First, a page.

Reflection on Cultural and Personal Ignorance

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I think is important for individuals to be aware of the culture that they are contributing to, and that is exactly what this class has helped me to consider. Before the start of this semester, I spent time thinking critically about the way women are portrayed in entertainment media and in the political arena. Seeing documentaries like Miss Representation and reading the stories of pioneers such as Sally Ride and Susan Butcher help me to process what is in front of me every day: the lack of women’s equality and the objective presentation of women in media. Women’s studies is a very important topic and a quality starting point for people who want to educate themselves on gender inequality. But it is important to take it further.
This year, I have learned that there is much more to feminism and civil liberty than women’s rights. Understanding that what is most often looked critically are gender-expressive, cisgender bodies ignores a massive population of even more marginalized groups was the foundation of my education in this class. We started the year by discussing the gender and sexuality binaries. But what about the people who do not fit either side of those spectrums? Not only is the fight for their rights largely hidden from the public, but their invisibility is also exacerbated by a lack of representation in mainstream culture. My eyes were opened to the identity of asexuality, the hidden struggle of transgender individuals, and even the experiences of Vanderbilt students who I interact with on a day to day basis. While understanding identity and sex within our society as a whole, I also learned how to consider the individual who is negatively affected and further marginalized by society’s binary thinking and social ignorance.
Where I grew up is a very progressive part of the country. Though I have been exposed to stories of discrimination and ignorance of people who don’t identify with our culture’s assessment of what is normal, I assumed those narratives were very unusual. One of the most eye-opening parts of the semester was when we heard from the panel of Vanderbilt students. It was then that I truly understood the reality of some of my friends, peers, and fellow human beings. Learning that I have been blissfully ignorant of the fact that a large portion of the LGBTQIA community experiences extremely direct hate and discrimination was probably the largest teaching moment for me this year. Though I consider myself an open-minded person, I am contributing to this culture of ignorance that is so rampant in our society.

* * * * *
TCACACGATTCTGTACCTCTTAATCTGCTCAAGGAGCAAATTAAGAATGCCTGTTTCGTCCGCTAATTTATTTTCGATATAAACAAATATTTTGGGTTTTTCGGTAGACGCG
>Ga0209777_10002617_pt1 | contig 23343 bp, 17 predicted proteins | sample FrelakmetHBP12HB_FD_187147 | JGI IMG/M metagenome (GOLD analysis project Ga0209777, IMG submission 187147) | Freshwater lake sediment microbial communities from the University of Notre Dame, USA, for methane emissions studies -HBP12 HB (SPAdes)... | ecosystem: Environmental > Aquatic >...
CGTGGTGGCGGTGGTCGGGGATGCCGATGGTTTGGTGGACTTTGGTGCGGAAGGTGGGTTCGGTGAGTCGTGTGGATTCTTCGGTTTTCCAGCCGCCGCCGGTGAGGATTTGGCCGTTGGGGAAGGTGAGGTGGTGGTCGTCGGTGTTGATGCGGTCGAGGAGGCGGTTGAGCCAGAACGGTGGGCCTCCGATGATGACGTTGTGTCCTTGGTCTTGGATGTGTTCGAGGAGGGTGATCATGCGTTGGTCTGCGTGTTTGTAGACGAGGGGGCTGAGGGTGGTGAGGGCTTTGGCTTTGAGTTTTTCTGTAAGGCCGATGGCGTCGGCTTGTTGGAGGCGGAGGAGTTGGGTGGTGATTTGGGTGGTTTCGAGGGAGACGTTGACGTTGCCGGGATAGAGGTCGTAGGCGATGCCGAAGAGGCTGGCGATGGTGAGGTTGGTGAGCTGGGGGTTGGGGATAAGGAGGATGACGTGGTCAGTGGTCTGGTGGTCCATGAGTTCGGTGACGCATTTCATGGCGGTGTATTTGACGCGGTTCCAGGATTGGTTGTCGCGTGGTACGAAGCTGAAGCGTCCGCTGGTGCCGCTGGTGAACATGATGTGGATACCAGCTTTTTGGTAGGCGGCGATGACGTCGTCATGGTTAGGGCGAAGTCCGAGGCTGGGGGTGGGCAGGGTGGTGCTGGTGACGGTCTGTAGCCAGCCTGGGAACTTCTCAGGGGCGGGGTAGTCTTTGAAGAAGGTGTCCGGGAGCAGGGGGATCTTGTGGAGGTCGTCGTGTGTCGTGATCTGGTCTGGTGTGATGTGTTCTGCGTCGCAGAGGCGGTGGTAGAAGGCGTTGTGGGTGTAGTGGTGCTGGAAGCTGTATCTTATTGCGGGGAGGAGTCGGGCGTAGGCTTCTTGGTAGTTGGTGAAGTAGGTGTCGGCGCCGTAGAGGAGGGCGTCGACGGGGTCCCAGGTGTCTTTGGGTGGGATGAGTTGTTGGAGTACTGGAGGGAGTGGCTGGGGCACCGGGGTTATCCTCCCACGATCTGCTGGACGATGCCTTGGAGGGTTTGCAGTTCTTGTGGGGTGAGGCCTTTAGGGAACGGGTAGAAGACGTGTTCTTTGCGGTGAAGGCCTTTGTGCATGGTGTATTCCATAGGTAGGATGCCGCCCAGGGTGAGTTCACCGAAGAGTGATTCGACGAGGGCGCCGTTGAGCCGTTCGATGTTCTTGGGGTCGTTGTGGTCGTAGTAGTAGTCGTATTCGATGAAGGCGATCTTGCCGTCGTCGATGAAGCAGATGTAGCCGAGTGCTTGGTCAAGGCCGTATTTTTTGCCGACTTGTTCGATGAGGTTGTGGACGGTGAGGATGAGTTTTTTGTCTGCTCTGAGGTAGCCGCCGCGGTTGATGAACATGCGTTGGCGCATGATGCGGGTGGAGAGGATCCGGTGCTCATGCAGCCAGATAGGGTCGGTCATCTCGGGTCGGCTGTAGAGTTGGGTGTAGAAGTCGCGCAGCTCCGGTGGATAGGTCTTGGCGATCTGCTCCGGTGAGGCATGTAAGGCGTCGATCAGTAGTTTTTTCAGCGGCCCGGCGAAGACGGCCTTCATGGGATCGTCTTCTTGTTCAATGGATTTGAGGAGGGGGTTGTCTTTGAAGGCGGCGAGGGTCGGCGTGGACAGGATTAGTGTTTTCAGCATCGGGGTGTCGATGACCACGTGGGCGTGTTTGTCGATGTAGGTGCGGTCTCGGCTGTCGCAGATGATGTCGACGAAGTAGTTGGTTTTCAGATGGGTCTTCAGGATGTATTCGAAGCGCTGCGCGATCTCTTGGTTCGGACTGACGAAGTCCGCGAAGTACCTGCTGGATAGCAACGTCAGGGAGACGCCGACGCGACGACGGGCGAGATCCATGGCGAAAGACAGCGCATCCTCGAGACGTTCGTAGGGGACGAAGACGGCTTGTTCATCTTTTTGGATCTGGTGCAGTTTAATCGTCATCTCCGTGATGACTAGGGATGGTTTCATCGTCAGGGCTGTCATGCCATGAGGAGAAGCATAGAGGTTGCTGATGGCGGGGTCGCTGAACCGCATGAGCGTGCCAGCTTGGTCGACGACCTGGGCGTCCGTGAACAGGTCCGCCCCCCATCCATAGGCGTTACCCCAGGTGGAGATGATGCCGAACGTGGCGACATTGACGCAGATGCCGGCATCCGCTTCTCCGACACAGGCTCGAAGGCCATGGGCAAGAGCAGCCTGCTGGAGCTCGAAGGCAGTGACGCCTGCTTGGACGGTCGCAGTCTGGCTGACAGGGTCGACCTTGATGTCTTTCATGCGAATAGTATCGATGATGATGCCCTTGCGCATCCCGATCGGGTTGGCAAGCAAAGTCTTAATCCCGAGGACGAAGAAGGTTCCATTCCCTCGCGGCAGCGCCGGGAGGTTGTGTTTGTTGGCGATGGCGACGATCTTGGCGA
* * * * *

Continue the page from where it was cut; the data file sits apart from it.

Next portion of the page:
In terms of sex and our society, we have considered the way that these already alienated individuals are denied agency over their own identities and how their sex lives (or lack thereof) are limited by a culture which has a narrow-minded idea of what constitutes sex and intimacy. Taking what I have learned further than just the classroom and understanding how my daily actions are perpetuating our one-track mind about gender, sexuality, and sex is the most important lesson I have learned and have only just begun to genuinely understand.
In other words: thank you for helping me open my mind!

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One thought on “Reflection on Cultural and Personal Ignorance

  1. I completely agree with you. Coming into this class I considered myself a fair and open minded person, but this class taught me all the ignorances I had (and I didn’t even know about!). Taking this class is probably one of the best things I could have done, and taking it my Freshman year has set me up for the rest of college to be a more caring individual!

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